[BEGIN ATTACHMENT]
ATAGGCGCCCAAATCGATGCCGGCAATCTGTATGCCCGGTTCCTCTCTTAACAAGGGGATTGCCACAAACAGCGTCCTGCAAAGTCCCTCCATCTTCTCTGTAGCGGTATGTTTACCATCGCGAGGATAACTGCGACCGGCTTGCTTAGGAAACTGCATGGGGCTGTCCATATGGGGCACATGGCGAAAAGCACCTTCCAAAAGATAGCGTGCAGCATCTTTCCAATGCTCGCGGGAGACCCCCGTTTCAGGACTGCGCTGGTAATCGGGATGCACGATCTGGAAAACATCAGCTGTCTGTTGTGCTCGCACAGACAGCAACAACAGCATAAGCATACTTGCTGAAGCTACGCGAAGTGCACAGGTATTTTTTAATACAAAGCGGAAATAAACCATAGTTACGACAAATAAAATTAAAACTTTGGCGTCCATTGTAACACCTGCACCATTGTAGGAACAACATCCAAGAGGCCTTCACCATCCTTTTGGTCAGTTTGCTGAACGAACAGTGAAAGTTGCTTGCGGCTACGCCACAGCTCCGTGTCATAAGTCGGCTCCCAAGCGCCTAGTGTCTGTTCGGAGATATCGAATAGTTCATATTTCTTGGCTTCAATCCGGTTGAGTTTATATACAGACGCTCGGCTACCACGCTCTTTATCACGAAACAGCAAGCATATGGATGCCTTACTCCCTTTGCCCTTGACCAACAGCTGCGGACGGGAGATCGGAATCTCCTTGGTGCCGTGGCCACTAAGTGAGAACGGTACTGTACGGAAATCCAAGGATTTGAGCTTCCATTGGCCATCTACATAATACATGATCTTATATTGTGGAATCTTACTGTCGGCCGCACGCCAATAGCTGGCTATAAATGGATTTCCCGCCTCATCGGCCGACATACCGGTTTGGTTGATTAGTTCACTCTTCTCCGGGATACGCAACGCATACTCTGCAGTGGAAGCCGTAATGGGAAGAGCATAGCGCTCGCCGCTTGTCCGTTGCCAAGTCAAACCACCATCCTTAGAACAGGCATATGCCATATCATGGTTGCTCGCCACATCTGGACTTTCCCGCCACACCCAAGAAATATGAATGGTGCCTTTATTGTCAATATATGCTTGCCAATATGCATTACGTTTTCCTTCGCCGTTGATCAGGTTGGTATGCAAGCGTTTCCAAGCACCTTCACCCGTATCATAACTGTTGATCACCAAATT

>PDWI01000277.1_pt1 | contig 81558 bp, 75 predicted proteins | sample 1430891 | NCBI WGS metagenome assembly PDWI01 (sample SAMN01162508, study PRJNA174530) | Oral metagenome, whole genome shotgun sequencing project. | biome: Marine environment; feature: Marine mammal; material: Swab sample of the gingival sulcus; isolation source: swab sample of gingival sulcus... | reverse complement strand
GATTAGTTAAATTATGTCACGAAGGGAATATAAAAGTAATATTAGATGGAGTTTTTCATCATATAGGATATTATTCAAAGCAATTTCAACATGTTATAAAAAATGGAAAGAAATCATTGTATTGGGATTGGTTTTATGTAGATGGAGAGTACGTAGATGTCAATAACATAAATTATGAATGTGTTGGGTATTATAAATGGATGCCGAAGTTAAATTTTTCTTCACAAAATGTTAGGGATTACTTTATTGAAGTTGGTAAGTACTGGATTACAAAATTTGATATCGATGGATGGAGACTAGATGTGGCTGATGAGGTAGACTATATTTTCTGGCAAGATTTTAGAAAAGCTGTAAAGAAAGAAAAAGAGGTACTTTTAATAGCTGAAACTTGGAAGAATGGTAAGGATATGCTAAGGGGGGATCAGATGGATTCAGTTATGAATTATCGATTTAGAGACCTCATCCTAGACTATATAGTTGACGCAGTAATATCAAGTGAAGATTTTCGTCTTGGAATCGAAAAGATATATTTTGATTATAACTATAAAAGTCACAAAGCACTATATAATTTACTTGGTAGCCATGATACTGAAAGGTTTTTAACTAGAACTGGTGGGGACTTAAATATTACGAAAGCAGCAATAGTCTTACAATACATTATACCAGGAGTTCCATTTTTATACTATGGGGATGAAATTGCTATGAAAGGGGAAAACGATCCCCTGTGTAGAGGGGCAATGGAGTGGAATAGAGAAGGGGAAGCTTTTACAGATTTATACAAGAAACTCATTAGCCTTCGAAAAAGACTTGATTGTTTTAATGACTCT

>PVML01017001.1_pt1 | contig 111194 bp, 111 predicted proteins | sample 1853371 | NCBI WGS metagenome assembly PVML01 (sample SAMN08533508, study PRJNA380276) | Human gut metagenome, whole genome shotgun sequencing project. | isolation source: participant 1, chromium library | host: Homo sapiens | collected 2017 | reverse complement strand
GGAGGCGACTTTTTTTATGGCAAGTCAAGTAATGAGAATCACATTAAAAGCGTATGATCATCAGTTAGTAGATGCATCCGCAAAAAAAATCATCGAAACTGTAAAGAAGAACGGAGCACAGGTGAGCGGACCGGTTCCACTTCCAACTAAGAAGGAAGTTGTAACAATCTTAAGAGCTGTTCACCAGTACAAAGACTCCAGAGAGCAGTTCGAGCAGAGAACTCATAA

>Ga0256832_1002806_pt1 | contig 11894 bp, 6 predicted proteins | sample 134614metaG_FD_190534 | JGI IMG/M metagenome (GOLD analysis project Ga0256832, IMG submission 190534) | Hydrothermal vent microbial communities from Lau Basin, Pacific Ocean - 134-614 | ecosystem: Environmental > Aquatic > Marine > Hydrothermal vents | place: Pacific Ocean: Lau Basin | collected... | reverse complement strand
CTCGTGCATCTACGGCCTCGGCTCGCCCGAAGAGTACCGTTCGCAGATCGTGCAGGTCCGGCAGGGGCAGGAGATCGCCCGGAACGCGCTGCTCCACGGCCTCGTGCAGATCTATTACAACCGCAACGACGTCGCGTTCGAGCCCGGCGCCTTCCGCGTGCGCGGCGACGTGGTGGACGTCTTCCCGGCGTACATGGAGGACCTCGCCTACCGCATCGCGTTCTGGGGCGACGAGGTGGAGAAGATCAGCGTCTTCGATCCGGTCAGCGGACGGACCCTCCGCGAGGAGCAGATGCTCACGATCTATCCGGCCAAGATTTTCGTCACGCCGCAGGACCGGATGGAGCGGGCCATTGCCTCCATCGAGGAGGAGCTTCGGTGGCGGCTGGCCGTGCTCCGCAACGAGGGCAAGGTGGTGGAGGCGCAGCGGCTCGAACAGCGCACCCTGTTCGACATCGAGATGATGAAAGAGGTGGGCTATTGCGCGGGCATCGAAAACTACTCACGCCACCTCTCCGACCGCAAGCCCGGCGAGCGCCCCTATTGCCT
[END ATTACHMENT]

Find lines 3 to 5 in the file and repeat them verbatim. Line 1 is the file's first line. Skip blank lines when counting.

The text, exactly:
GATTAGTTAAATTATGTCACGAAGGGAATATAAAAGTAATATTAGATGGAGTTTTTCATCATATAGGATATTATTCAAAGCAATTTCAACATGTTATAAAAAATGGAAAGAAATCATTGTATTGGGATTGGTTTTATGTAGATGGAGAGTACGTAGATGTCAATAACATAAATTATGAATGTGTTGGGTATTATAAATGGATGCCGAAGTTAAATTTTTCTTCACAAAATGTTAGGGATTACTTTATTGAAGTTGGTAAGTACTGGATTACAAAATTTGATATCGATGGATGGAGACTAGATGTGGCTGATGAGGTAGACTATATTTTCTGGCAAGATTTTAGAAAAGCTGTAAAGAAAGAAAAAGAGGTACTTTTAATAGCTGAAACTTGGAAGAATGGTAAGGATATGCTAAGGGGGGATCAGATGGATTCAGTTATGAATTATCGATTTAGAGACCTCATCCTAGACTATATAGTTGACGCAGTAATATCAAGTGAAGATTTTCGTCTTGGAATCGAAAAGATATATTTTGATTATAACTATAAAAGTCACAAAGCACTATATAATTTACTTGGTAGCCATGATACTGAAAGGTTTTTAACTAGAACTGGTGGGGACTTAAATATTACGAAAGCAGCAATAGTCTTACAATACATTATACCAGGAGTTCCATTTTTATACTATGGGGATGAAATTGCTATGAAAGGGGAAAACGATCCCCTGTGTAGAGGGGCAATGGAGTGGAATAGAGAAGGGGAAGCTTTTACAGATTTATACAAGAAACTCATTAGCCTTCGAAAAAGACTTGATTGTTTTAATGACTCT

>PVML01017001.1_pt1 | contig 111194 bp, 111 predicted proteins | sample 1853371 | NCBI WGS metagenome assembly PVML01 (sample SAMN08533508, study PRJNA380276) | Human gut metagenome, whole genome shotgun sequencing project. | isolation source: participant 1, chromium library | host: Homo sapiens | collected 2017 | reverse complement strand
GGAGGCGACTTTTTTTATGGCAAGTCAAGTAATGAGAATCACATTAAAAGCGTATGATCATCAGTTAGTAGATGCATCCGCAAAAAAAATCATCGAAACTGTAAAGAAGAACGGAGCACAGGTGAGCGGACCGGTTCCACTTCCAACTAAGAAGGAAGTTGTAACAATCTTAAGAGCTGTTCACCAGTACAAAGACTCCAGAGAGCAGTTCGAGCAGAGAACTCATAA